Now many on the right will dismiss this notion out of hand, “we don’t deal with the terrorists.”  Well we do, so do our allies, all the time.  The above mentioned problems might mean a victory will be a long and very bloody affair, and by no means a certainty.  Perhaps talking with the Taliban (on both sides of the border) is not the worst possible solution for the two nations.  It would buy us and Pakistan time to stabilize both nations.  Its not a good solution, but it might be the least bad of all.  With it Afghanistan would be able to pick itself up, govt could become more stable, corruption could be dealt with, we could have time to peacefully improve the lives of ordinary Afghans, and the Taliban would stop being the only group that supports law and order.  The Afghans are tired of war and warlords, and corruption, they will turn to anyone that promises them that.  They do not hate nor love us.  They just want to be left alone to their daily lives.  A peace deal with the Taliban (presumably with some kind of power-sharing, but with their acceptance of US presence there) could provide that.

At the same time a peace deal by the Pakistani govt with the Taliban in its territory and its lawless tribes would provide the govt the stability its lacking today.  They would have time to decide what to do with its nuclear arsenal.  And could work on proper governance instead of just focusing on battling extremism.  They however would need to work much closer with the Afghan and US governments to do this.  History has proven that Pakistan working only for its short term gains is no good for anyone.  Either way, no easy answers, and no certain outcomes.

What is Victory?

What we must ask ourselves is that, is the price for victory, however we define it, worth it?  That is an another thing.  We have no definition of victory.  Yes we talk about defeating the extremists, but can we really?  As long as there are areas in Pakistan willing to provide them asylum we can not defeat them.  Total victory, as America knows it, is impossible in Afghanistan.  Its govt is weak and corrupt, and we have very little support from the people of Afghanistan.  Our troops can win the battles but we can still lose the war.  Winning battles with the best and most modern army in the world is simple.  Winning a war is difficult when you are fighting a guerrilla war.  Every time we win a battle we lose support at home, a democracy will not support a war its people do not understand.  its been 8 years since we went to Afghanistan, and there is no end in sight, in fact it seems further away than ever.  So the president must first convince the American people that it is indeed worth the effort and blood.  And he must tell us what is it that we are fighting for and what victory will look like.  It is no easy task.  With so many other problems we face in America, convincing the American public will be even more difficult.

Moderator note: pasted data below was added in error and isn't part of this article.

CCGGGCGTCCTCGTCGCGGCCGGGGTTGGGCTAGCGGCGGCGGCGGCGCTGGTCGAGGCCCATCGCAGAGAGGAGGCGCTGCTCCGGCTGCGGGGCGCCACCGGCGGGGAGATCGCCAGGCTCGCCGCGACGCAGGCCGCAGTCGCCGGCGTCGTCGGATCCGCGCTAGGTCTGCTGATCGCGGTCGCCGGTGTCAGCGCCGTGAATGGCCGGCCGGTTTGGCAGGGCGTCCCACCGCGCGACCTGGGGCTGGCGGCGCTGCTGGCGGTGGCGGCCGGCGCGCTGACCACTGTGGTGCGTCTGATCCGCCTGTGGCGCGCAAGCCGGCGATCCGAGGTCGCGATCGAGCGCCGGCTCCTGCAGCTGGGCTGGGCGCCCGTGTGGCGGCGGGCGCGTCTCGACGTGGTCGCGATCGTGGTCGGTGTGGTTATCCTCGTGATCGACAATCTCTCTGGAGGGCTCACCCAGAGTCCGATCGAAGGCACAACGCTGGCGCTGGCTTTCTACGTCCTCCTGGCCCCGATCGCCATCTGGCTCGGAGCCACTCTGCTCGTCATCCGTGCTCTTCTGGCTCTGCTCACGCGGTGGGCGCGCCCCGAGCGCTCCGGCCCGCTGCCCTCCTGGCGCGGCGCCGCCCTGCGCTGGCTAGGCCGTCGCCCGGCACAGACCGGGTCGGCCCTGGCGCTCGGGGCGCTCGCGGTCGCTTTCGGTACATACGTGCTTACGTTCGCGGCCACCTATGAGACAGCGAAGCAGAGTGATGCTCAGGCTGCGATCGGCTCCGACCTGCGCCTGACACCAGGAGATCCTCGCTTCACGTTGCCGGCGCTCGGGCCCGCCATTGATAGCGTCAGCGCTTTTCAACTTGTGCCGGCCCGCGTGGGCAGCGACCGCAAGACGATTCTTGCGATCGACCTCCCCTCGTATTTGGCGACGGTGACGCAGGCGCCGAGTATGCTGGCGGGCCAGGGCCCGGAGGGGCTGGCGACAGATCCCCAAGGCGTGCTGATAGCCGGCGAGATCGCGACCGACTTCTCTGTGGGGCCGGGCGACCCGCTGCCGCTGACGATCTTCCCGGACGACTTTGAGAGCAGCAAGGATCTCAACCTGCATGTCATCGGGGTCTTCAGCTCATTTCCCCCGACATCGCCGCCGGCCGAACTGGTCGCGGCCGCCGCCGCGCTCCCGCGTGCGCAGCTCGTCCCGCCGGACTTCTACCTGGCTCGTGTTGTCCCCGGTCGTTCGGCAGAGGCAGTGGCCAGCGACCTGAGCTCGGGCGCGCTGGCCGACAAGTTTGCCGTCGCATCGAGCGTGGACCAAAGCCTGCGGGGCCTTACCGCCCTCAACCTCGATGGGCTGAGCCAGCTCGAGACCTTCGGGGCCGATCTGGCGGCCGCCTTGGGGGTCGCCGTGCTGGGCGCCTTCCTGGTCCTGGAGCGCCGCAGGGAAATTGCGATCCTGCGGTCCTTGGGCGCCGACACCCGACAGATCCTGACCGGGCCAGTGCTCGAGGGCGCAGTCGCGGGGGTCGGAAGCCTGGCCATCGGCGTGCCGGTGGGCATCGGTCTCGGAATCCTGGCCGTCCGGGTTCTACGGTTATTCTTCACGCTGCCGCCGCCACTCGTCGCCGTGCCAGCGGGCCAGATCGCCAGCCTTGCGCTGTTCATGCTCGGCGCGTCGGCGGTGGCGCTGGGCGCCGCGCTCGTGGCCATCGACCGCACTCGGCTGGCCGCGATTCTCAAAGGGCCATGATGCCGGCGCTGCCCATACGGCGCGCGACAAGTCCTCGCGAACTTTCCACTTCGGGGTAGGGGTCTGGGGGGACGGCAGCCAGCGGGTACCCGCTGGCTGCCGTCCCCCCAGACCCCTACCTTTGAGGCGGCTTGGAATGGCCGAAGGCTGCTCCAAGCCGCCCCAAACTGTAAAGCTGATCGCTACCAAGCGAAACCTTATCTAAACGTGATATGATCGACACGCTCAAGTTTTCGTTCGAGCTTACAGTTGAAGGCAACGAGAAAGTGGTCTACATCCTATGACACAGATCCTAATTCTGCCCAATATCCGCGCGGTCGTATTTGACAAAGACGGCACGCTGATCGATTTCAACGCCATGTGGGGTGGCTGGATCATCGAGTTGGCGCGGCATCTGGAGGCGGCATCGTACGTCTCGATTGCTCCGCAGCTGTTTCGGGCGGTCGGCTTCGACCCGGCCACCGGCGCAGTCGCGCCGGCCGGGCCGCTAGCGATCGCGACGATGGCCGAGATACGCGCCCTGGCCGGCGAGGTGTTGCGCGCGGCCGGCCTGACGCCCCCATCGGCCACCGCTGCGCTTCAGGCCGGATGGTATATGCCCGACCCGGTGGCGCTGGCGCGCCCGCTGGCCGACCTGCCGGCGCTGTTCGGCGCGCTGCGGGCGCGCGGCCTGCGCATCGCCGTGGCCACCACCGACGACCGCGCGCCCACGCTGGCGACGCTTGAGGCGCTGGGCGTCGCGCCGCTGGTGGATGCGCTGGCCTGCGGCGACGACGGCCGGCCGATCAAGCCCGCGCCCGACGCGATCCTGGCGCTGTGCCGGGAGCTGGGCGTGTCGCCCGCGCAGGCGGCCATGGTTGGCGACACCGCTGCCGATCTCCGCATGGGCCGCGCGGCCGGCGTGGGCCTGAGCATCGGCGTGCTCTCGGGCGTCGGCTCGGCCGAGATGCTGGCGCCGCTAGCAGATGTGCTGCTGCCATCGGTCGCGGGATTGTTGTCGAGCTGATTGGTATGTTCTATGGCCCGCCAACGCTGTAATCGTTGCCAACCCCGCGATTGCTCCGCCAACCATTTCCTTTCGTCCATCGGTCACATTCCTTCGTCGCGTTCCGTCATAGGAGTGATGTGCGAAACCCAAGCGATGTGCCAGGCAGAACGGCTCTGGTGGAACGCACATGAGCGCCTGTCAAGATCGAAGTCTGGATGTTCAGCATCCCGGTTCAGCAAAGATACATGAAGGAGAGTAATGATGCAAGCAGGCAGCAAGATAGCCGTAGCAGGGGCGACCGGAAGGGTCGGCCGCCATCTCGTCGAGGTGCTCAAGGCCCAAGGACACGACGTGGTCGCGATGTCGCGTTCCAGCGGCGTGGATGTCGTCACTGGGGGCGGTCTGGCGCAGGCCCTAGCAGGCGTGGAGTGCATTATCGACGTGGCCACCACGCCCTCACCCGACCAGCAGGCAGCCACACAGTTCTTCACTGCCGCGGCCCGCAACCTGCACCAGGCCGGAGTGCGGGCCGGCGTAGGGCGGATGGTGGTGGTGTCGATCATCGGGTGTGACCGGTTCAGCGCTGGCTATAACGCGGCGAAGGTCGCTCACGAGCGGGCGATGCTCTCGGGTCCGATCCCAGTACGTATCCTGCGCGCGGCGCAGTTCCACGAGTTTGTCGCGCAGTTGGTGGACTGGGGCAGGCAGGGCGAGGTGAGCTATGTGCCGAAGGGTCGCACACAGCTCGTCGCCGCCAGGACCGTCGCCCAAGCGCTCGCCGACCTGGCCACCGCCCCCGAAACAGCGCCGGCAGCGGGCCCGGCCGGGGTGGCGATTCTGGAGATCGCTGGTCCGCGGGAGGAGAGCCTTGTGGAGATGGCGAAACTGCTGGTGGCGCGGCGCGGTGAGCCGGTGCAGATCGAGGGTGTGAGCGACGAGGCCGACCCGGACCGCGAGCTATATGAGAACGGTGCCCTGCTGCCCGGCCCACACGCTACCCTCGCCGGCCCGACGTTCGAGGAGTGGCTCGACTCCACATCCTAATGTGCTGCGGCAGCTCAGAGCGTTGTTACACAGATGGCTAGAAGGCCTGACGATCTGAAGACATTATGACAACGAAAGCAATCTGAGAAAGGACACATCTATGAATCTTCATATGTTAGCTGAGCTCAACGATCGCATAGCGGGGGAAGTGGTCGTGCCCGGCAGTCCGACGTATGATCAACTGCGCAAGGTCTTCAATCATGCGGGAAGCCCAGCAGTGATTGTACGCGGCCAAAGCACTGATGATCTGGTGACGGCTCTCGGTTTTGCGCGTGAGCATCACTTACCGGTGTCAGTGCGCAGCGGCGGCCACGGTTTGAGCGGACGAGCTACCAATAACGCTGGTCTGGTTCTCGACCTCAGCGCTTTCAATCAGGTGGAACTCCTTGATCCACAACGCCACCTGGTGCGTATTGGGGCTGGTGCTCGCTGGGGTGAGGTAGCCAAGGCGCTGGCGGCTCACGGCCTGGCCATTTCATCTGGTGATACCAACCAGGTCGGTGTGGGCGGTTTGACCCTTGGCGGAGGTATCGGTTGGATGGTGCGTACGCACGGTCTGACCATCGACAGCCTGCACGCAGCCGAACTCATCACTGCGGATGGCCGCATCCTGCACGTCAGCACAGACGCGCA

It was the right war.  But is it still?  More questions, and no easy answers.  When we find them, we rarely like what we see.  Afghanistan is not our new Vietnam or an updated Soviet Union’s fight with the Mujaheddin.  But it can become that.  If we fail to make the right choices.  What those are I do not know, as I have stated, no easy answers, just difficult questions followed by more questions.  The slogan for this war is not “Yes we can,” instead its “Can we?


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3 CommentsLeave a comment

  1. I will need more time to digest this entire article. It is very long and touches many subjects. I read the first few paragraphs and did a quick scan of the rest, so I intend to be back to make another comment later. (It would help me if you linked yourself to your blog in comments. Much easier to find that way, and does generate “hits”.)

    Anyway, “Iraq was seen as the unnecessary war.” Seen by whom? All? Some? Democrats? Liberals? Moderates? Your statement at that point sounds almost all-inclusive. I’m sure you don’t mean it to be all-inclusive but that’s the flavor you gave to it. And the bumper sticker “Bush lied, Americans died” is a lie of 9.7 on the Richter scale, so that won’t work.

    As for the “where empires go to die” goes, that doesn’t fit either. I know that’s a big thing among many crowds, not all leftist, but definitely among the left in regards to our presence there. The US isn’t an empire, hasn’t been an empire in forever (that’s an exaggeration), has no plans on being an empire. As I noted (in snark format) in the commentary of a Head Noises article, and I forget which article, the US has conquered many countries and gained absolute military authority over many other countries in the past 70 years. Not one of them has been swallowed up by the US.